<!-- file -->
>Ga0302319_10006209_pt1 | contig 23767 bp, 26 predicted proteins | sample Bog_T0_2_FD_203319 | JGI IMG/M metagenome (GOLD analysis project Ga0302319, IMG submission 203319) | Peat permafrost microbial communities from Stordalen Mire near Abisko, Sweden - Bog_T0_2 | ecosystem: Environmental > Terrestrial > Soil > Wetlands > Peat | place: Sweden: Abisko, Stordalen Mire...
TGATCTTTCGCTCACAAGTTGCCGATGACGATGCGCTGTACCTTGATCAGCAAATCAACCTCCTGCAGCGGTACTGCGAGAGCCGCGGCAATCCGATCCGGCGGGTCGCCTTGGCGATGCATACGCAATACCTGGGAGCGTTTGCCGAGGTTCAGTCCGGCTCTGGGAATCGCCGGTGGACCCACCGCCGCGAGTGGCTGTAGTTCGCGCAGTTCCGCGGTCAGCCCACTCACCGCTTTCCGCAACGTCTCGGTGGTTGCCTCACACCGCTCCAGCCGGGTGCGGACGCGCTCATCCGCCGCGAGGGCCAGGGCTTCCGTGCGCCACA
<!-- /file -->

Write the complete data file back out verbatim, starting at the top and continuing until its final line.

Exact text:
>Ga0302319_10006209_pt1 | contig 23767 bp, 26 predicted proteins | sample Bog_T0_2_FD_203319 | JGI IMG/M metagenome (GOLD analysis project Ga0302319, IMG submission 203319) | Peat permafrost microbial communities from Stordalen Mire near Abisko, Sweden - Bog_T0_2 | ecosystem: Environmental > Terrestrial > Soil > Wetlands > Peat | place: Sweden: Abisko, Stordalen Mire...
TGATCTTTCGCTCACAAGTTGCCGATGACGATGCGCTGTACCTTGATCAGCAAATCAACCTCCTGCAGCGGTACTGCGAGAGCCGCGGCAATCCGATCCGGCGGGTCGCCTTGGCGATGCATACGCAATACCTGGGAGCGTTTGCCGAGGTTCAGTCCGGCTCTGGGAATCGCCGGTGGACCCACCGCCGCGAGTGGCTGTAGTTCGCGCAGTTCCGCGGTCAGCCCACTCACCGCTTTCCGCAACGTCTCGGTGGTTGCCTCACACCGCTCCAGCCGGGTGCGGACGCGCTCATCCGCCGCGAGGGCCAGGGCTTCCGTGCGCCACA